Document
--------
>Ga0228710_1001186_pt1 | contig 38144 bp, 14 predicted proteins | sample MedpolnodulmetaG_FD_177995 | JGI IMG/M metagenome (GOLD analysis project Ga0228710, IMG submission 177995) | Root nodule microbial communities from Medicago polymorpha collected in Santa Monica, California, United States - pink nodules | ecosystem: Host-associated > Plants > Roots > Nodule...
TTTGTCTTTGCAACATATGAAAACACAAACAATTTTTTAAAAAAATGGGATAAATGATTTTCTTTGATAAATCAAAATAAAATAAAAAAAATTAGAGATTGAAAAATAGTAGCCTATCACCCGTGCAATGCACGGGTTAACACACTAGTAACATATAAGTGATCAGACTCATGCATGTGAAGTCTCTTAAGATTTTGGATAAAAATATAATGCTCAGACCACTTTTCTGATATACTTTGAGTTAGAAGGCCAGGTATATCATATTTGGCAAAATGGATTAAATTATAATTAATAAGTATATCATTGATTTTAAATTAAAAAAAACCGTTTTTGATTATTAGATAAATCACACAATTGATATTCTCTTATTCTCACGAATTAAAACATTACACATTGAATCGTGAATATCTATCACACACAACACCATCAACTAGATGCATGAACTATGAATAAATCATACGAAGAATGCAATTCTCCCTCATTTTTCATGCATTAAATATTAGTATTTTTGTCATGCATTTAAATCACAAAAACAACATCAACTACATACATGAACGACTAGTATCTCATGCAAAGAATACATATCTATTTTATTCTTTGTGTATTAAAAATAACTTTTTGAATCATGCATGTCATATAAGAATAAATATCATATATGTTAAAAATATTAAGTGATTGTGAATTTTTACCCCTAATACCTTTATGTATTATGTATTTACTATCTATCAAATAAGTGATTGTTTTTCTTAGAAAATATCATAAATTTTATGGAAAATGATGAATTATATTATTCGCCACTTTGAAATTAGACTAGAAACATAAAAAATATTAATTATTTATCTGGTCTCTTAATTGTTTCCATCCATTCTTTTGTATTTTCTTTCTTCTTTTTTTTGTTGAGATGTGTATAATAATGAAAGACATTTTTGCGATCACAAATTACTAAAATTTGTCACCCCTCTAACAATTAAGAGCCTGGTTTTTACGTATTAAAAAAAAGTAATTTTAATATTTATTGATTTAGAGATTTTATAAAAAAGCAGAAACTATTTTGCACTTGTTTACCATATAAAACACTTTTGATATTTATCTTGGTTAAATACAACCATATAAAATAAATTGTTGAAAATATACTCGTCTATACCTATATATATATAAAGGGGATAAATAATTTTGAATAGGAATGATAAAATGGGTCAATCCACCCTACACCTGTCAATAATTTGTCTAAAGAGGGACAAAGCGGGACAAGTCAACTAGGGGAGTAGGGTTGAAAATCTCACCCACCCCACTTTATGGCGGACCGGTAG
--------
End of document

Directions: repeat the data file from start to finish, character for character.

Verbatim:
>Ga0228710_1001186_pt1 | contig 38144 bp, 14 predicted proteins | sample MedpolnodulmetaG_FD_177995 | JGI IMG/M metagenome (GOLD analysis project Ga0228710, IMG submission 177995) | Root nodule microbial communities from Medicago polymorpha collected in Santa Monica, California, United States - pink nodules | ecosystem: Host-associated > Plants > Roots > Nodule...
TTTGTCTTTGCAACATATGAAAACACAAACAATTTTTTAAAAAAATGGGATAAATGATTTTCTTTGATAAATCAAAATAAAATAAAAAAAATTAGAGATTGAAAAATAGTAGCCTATCACCCGTGCAATGCACGGGTTAACACACTAGTAACATATAAGTGATCAGACTCATGCATGTGAAGTCTCTTAAGATTTTGGATAAAAATATAATGCTCAGACCACTTTTCTGATATACTTTGAGTTAGAAGGCCAGGTATATCATATTTGGCAAAATGGATTAAATTATAATTAATAAGTATATCATTGATTTTAAATTAAAAAAAACCGTTTTTGATTATTAGATAAATCACACAATTGATATTCTCTTATTCTCACGAATTAAAACATTACACATTGAATCGTGAATATCTATCACACACAACACCATCAACTAGATGCATGAACTATGAATAAATCATACGAAGAATGCAATTCTCCCTCATTTTTCATGCATTAAATATTAGTATTTTTGTCATGCATTTAAATCACAAAAACAACATCAACTACATACATGAACGACTAGTATCTCATGCAAAGAATACATATCTATTTTATTCTTTGTGTATTAAAAATAACTTTTTGAATCATGCATGTCATATAAGAATAAATATCATATATGTTAAAAATATTAAGTGATTGTGAATTTTTACCCCTAATACCTTTATGTATTATGTATTTACTATCTATCAAATAAGTGATTGTTTTTCTTAGAAAATATCATAAATTTTATGGAAAATGATGAATTATATTATTCGCCACTTTGAAATTAGACTAGAAACATAAAAAATATTAATTATTTATCTGGTCTCTTAATTGTTTCCATCCATTCTTTTGTATTTTCTTTCTTCTTTTTTTTGTTGAGATGTGTATAATAATGAAAGACATTTTTGCGATCACAAATTACTAAAATTTGTCACCCCTCTAACAATTAAGAGCCTGGTTTTTACGTATTAAAAAAAAGTAATTTTAATATTTATTGATTTAGAGATTTTATAAAAAAGCAGAAACTATTTTGCACTTGTTTACCATATAAAACACTTTTGATATTTATCTTGGTTAAATACAACCATATAAAATAAATTGTTGAAAATATACTCGTCTATACCTATATATATATAAAGGGGATAAATAATTTTGAATAGGAATGATAAAATGGGTCAATCCACCCTACACCTGTCAATAATTTGTCTAAAGAGGGACAAAGCGGGACAAGTCAACTAGGGGAGTAGGGTTGAAAATCTCACCCACCCCACTTTATGGCGGACCGGTAG